‘The Choreography of Longing: Songs, Screens and Space in Carlos Saura’s Fados’, Quaderns de Cine 9 (2014): 71-8.
Carlos Saura’s 2007 film Fados follows the director’s earlier works Flamenco (1995) and Tango (1998) by showing musicians performing a vernacular music genre while accompanied by dancers. This approach to Portugal’s ‘national music’ attracted consternation from fans of the genre due to the fact that, unlike flamenco and tango, fado does not have an associated dance form. For some commentators, Saura also took liberties by including a number of musicians from outside Portugal (including Spain, Africa and Latin America) and mixing traditional fado forms with other music genres (including rock, hip hop and Cape Verdean morna).
Despite these potential distractions, Saura seems keen to depict the history of fado from its tangled roots to its present position as an urban folk music par excellence, a music that both evokes and inhabits the contemporary Portuguese city (in particular, the city of Lisbon). Through evocative use of light and shadow, Saura offers up a series of highly ‘photographic’ scenes in which fado’s poetics of urban haunting are made prominent. Therefore, rather than critiquing the director for his ‘inauthentic’ depiction of fado, I respond to Saura’s provocation by considering his film as a strategy for setting fado’s poetics of time, space and history in a new light. Taking a cue from the use of choreography and urban tableaux in the film, I offer a spatial reading of Fados that draws upon the work of Michel de Certeau and Henri Lefebvre. I argue that the film makes visible a ‘production of space’ that complements existing fado mythography.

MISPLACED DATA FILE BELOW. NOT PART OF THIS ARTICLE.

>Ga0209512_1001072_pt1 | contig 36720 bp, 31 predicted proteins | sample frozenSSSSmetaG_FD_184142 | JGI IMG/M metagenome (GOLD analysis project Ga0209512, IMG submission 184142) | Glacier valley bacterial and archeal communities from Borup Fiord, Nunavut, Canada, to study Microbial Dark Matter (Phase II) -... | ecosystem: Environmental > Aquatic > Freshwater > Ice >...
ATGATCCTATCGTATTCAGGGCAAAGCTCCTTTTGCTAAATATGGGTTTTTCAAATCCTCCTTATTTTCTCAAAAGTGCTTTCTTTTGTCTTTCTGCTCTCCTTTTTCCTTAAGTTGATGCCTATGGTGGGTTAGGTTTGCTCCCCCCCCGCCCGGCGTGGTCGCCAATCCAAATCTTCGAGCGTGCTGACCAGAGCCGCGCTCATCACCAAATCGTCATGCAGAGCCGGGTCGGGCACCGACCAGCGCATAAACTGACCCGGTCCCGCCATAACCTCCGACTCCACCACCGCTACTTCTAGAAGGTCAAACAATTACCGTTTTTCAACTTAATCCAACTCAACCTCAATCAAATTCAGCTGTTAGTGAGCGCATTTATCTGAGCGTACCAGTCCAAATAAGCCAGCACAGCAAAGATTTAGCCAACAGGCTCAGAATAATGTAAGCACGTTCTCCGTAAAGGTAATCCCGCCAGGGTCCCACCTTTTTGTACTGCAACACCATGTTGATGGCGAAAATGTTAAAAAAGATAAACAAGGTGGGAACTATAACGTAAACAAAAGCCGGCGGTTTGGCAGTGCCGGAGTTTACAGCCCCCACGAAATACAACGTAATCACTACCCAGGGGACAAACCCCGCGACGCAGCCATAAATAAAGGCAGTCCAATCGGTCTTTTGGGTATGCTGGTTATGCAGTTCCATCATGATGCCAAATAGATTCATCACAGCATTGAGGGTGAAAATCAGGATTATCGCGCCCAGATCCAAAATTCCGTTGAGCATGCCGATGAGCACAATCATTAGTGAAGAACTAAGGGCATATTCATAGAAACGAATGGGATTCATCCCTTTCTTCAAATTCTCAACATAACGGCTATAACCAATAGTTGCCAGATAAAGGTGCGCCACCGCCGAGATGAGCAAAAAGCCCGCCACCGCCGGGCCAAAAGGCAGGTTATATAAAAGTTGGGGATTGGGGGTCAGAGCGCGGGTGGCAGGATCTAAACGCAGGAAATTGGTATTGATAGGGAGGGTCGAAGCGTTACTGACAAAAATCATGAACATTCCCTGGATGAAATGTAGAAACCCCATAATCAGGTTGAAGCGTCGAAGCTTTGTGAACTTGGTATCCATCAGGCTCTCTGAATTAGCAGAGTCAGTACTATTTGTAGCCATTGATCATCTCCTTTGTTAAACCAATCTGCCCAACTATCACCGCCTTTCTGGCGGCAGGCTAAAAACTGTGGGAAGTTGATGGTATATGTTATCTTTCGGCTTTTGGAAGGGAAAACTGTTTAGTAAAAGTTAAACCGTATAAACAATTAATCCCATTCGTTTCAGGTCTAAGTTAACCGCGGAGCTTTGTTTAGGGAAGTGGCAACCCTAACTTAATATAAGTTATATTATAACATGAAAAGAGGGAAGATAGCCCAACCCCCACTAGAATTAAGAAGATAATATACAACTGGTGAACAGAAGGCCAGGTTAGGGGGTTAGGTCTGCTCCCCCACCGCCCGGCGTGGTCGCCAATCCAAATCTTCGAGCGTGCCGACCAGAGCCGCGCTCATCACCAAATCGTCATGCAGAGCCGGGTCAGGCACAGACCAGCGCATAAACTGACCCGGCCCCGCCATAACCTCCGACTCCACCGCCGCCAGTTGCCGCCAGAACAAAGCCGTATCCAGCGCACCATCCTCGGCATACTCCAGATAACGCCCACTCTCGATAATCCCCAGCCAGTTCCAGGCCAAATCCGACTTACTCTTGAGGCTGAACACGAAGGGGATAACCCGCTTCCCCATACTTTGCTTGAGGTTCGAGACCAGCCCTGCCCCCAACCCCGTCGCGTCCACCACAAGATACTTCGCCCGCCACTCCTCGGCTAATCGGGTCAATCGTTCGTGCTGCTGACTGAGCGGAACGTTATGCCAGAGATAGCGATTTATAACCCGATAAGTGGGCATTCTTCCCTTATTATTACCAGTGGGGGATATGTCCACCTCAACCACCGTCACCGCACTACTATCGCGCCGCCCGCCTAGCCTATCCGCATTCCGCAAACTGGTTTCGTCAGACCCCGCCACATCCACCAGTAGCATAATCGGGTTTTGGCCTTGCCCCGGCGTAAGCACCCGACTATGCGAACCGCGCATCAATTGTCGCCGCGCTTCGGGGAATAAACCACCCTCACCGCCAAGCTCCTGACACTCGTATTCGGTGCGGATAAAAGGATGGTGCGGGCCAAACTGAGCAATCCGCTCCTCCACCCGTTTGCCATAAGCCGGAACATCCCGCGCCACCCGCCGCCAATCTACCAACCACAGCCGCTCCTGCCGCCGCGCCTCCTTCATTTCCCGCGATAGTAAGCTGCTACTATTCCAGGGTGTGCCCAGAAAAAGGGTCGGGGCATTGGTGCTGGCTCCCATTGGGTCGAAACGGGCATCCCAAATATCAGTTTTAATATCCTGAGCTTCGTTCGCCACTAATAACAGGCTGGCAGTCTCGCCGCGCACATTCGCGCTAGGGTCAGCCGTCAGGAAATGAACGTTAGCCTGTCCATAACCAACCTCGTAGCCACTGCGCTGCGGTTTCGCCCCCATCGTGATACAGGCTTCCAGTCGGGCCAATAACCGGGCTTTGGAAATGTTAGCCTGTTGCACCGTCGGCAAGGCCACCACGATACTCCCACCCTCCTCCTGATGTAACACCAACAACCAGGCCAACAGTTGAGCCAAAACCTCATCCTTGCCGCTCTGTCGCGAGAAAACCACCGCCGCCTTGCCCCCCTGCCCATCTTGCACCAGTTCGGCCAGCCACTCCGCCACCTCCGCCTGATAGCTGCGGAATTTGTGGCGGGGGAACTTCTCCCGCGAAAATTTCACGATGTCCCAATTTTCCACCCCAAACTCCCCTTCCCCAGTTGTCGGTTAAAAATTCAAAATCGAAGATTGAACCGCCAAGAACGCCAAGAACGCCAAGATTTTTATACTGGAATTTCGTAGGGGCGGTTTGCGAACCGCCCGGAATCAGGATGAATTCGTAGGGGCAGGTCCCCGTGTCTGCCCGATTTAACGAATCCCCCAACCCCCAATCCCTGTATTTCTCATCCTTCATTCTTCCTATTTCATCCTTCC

A pre-publication draft of this essay is available here.